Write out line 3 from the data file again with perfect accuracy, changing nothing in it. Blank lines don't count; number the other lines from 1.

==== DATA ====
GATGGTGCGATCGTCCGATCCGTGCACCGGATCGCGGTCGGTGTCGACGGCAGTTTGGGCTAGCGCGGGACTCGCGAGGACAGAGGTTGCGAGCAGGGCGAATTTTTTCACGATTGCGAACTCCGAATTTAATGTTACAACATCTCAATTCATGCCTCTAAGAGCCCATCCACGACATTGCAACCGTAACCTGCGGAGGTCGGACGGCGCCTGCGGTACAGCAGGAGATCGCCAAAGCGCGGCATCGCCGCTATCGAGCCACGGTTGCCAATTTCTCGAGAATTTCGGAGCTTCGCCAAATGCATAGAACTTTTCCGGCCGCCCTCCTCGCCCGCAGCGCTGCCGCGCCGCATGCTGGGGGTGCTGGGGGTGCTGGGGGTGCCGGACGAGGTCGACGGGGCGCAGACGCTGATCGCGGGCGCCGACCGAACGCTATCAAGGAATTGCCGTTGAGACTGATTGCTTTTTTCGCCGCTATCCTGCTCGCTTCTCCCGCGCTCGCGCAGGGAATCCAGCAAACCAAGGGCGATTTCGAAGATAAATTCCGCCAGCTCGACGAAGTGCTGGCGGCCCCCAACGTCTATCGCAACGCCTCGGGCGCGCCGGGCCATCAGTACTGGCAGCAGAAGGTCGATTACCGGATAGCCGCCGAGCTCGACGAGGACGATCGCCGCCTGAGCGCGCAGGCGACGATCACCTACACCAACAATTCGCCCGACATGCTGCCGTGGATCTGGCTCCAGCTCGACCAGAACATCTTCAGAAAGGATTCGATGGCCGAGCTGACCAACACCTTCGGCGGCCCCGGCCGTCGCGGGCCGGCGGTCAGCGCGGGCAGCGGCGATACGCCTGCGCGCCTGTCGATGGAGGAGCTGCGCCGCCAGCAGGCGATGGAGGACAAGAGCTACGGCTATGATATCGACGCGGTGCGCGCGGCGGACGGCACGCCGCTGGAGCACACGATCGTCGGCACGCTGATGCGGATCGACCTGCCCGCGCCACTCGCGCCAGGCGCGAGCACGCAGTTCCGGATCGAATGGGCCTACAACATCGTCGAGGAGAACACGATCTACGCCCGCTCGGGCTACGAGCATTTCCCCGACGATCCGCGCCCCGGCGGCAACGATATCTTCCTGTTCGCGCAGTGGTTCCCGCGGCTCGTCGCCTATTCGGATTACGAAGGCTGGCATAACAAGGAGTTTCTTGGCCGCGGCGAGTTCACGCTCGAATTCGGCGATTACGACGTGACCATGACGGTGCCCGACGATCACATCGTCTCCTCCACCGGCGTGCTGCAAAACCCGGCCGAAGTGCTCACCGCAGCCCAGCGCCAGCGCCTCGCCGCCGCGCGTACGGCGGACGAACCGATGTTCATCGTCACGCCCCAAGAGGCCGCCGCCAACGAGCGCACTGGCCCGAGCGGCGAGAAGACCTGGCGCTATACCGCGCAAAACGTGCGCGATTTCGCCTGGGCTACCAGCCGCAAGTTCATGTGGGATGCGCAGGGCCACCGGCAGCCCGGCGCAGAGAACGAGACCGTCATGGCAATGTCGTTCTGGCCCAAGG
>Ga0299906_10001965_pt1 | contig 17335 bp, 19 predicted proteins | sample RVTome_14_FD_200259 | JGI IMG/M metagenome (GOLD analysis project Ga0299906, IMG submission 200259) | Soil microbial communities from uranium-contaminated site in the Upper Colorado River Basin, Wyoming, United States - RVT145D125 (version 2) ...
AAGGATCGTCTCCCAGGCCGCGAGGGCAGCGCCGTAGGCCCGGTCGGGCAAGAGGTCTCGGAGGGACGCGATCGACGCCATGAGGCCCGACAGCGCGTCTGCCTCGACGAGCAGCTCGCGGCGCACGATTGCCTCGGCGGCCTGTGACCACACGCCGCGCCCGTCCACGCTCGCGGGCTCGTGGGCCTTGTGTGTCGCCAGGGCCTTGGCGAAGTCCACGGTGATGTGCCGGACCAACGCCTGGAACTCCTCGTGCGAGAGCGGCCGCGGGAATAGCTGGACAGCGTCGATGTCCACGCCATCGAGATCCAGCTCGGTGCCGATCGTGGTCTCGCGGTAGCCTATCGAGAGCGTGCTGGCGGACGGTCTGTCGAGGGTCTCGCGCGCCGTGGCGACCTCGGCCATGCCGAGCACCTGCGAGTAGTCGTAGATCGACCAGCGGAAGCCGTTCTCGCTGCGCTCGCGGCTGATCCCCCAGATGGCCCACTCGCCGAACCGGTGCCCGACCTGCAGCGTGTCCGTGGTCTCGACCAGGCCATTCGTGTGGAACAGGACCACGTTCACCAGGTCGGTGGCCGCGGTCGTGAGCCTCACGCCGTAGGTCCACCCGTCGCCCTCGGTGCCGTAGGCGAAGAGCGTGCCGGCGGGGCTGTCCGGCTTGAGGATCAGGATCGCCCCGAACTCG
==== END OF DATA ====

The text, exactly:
AAGGATCGTCTCCCAGGCCGCGAGGGCAGCGCCGTAGGCCCGGTCGGGCAAGAGGTCTCGGAGGGACGCGATCGACGCCATGAGGCCCGACAGCGCGTCTGCCTCGACGAGCAGCTCGCGGCGCACGATTGCCTCGGCGGCCTGTGACCACACGCCGCGCCCGTCCACGCTCGCGGGCTCGTGGGCCTTGTGTGTCGCCAGGGCCTTGGCGAAGTCCACGGTGATGTGCCGGACCAACGCCTGGAACTCCTCGTGCGAGAGCGGCCGCGGGAATAGCTGGACAGCGTCGATGTCCACGCCATCGAGATCCAGCTCGGTGCCGATCGTGGTCTCGCGGTAGCCTATCGAGAGCGTGCTGGCGGACGGTCTGTCGAGGGTCTCGCGCGCCGTGGCGACCTCGGCCATGCCGAGCACCTGCGAGTAGTCGTAGATCGACCAGCGGAAGCCGTTCTCGCTGCGCTCGCGGCTGATCCCCCAGATGGCCCACTCGCCGAACCGGTGCCCGACCTGCAGCGTGTCCGTGGTCTCGACCAGGCCATTCGTGTGGAACAGGACCACGTTCACCAGGTCGGTGGCCGCGGTCGTGAGCCTCACGCCGTAGGTCCACCCGTCGCCCTCGGTGCCGTAGGCGAAGAGCGTGCCGGCGGGGCTGTCCGGCTTGAGGATCAGGATCGCCCCGAACTCG